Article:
Niagara will be the second film screened in a double bill at the Redford Theatre in Detroit on September 21, starting with Trapped (1949) at 2 pm. It’s part of a weekend-long festival, ‘Noir in the 50s‘, hosted by Noir City magazine.
Niagara was released in the U.S. 66 years ago, on January 21, 1953. Despite its success at the box-office, Marilyn would never play such a villainous role again. But while Niagara is now considered an important film noir – in the genre’s latter phase, and one of the few made in Technicolor – the Hollywood Reporter‘s original review, reposted here, was one of the first to recognise Marilyn’s dramatic achievement.
Thanks to A Passion for Marilyn
“Around the scenic splendor of Niagara Falls, Charles Brackett has produced and co-scripted a gripping murder melodrama that is loaded with sex and suspense. With Marilyn Monroe, Joseph Cotten and Jean Peters turning in superb performances that help maintain a mood of dynamic tension, Niagara should pile up huge grosses for 20th-Fox.
Henry Hathaway makes wonderful use of the falls to heighten the suspense and to add pictorial beauty to the production which gains additional exploitation value by its locale, never before used as the focus for a motion picture plot. Those who have never been to Niagara will be fascinated by the exciting shots of the falls, the awesome grandeur of which has been thrillingly captured by Joe MacDonald’s fine photography.
Hathaway draws splendid performances from his cast and maintains a taut, spicy tempo that grips the attention consistently. Miss Monroe turns in her finest acting performance yet, adding to her acting laurels by playing a sexy tart with a provocative abandon that has a powerful impact … Sol Kaplan’s music, directed by Lionel Newman, helps heighten the mood of suspense, with other technical functions on the high-quality level one expects from 20th-Fox productions.”
Over at Vulture, film critic Angelica Jade Bastien names Fritz Lang’s Clash By Night (1952) in a list of ’10 Female-Led Noirs’. Some might argue that Clash isn’t a classic noir, as it’s not set in a major city and no serious crimes are committed – but for me, its gritty treatment of post-war discontent, and repressed sexuality and simmering violence place it firmly in the canon. (I would argue that Don’t Bother to Knock and Niagara also partially qualify, thanks to Marilyn’s gripping scenes with Anne Bancroft and Jean Peters, respectively.)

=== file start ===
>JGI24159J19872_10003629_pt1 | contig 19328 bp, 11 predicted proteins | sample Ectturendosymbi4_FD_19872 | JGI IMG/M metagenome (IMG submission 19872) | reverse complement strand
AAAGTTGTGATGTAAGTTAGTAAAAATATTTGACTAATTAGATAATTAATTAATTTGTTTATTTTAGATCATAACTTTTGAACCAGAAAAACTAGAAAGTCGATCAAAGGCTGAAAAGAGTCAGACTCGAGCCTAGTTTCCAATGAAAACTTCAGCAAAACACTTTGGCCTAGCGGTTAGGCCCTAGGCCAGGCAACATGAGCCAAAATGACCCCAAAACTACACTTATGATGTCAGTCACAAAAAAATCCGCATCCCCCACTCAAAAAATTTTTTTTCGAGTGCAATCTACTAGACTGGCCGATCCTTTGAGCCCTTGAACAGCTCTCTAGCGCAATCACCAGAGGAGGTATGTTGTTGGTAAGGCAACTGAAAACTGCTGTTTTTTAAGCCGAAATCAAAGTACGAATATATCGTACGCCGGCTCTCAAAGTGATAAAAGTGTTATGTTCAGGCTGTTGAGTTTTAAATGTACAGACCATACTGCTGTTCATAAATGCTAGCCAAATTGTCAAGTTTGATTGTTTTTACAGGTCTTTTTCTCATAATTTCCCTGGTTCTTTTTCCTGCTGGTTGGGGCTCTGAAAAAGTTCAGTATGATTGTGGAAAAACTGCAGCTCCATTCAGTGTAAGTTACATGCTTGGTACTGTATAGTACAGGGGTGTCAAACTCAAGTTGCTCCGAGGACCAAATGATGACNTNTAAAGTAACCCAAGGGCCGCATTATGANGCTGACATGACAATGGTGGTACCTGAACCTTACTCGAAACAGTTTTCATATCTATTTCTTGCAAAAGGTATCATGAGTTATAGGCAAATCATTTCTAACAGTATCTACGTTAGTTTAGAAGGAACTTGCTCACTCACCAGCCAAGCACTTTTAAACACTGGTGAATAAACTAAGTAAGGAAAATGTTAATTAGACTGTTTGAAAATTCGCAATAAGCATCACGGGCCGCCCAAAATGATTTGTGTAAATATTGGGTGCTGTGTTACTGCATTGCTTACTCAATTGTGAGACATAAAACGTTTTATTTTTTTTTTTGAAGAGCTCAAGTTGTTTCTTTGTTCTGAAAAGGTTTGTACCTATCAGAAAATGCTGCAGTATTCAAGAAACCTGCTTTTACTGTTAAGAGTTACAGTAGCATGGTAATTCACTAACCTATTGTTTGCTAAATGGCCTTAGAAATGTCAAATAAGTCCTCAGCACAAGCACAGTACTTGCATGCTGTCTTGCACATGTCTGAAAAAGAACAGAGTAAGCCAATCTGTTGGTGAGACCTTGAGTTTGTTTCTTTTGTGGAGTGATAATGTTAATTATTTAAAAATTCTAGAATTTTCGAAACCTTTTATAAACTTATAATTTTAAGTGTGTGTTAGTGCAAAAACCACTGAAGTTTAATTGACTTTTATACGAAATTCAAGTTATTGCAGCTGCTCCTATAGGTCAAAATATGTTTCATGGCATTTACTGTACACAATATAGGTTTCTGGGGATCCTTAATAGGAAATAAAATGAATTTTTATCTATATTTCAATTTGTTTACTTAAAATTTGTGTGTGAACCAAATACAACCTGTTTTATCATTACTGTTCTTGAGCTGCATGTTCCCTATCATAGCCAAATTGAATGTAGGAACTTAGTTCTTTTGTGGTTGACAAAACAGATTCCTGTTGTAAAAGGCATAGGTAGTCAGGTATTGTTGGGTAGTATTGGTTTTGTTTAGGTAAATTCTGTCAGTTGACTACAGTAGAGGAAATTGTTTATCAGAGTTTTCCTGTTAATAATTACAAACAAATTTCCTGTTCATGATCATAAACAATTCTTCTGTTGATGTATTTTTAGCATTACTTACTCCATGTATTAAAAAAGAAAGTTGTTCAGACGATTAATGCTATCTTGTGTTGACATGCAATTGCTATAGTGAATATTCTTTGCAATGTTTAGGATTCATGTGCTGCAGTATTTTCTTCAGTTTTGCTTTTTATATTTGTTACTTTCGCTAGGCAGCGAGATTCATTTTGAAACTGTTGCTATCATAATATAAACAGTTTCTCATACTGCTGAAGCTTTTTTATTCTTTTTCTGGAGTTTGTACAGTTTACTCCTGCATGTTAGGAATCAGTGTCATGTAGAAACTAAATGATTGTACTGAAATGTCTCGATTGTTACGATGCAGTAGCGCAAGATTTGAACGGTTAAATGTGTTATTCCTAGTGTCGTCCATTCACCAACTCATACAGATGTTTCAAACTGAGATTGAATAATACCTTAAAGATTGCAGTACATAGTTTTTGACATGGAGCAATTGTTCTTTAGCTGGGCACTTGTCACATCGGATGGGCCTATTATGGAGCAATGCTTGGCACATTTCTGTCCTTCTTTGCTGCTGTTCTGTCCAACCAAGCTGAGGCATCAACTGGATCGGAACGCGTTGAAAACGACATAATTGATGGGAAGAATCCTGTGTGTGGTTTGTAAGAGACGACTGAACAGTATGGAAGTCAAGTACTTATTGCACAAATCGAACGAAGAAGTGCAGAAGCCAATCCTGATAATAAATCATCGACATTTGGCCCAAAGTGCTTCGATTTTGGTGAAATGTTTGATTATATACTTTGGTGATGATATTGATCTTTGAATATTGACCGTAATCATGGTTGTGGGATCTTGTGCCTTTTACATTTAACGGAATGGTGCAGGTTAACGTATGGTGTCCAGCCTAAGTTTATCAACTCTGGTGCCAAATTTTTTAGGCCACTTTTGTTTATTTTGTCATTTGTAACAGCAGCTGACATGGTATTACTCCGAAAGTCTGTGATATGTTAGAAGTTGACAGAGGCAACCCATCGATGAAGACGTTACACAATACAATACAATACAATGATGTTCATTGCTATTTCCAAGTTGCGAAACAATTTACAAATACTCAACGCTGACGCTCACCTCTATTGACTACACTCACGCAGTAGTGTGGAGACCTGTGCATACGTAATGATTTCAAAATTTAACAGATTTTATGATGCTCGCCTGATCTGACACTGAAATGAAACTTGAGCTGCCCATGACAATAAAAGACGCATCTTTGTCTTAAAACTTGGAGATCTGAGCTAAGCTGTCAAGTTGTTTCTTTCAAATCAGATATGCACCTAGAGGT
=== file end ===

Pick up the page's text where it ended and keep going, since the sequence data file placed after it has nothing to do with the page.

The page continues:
“What happens when the woman people view you as isn’t who you really are, nor who you want to be? Clash by Night poses this question by beginning where most noir ends. Mae Doyle (Stanwyck) has grown accustomed to a decadent life, but is forced to return to her hometown of Monterey, California, after that life falls apart. Soon, Mae settles into a life in which she’s uncomfortable, navigating marrying a gruff fisherman (Paul Douglas) and having a daughter quickly after. She finds herself drawn to the far more exciting, equally restless Earl (noir stalwart Robert Ryan). Clash by Night is a domestic noir bolstered by its rich insight into the ways women feel confined by society, as well as by its amazing direction by the legendary Fritz Lang and its performances, including a magnetic supporting turn by Marilyn Monroe. But it’s Stanwyck’s performance as a woman of temerity who is far too bold and yearning for the prosaic existence she finds herself trapped within that earns it a spot on this list.”
Marilyn is the latest cover girl for Noir City, a digital quarterly published by the Film Noir Foundation. Inside, there’s an eight-page illustrated article, with Jake Hinkson analysing her diverse roles in The Asphalt Jungle, Clash by Night, Don’t Bother to Knock and Niagara. Fellow bombshells Diana Dors and Gloria Grahame are also profiled in this issue. To subscribe to Noir City, join their mailing list and donate $20 or more to the foundation, who host regular screenings across the US and a yearly film festival, and also publish an annual print round-up of the best features.
‘Is The Asphalt Jungle the greatest Cincinnati movie ever?’ Jason Gargano asks in an article for City Beat. Although Marilyn’s scenes were filmed on the MGM lot in Hollywood (as was most of the movie, apart from the opening shots), she also gets honourable mention for putting the Queen City on the movie map. (Although MM appears not to have visited Cincinnati in real life, Sugar Kane – her character in Some Like It Hot – mentions a prior stint in a Cincinnati band.)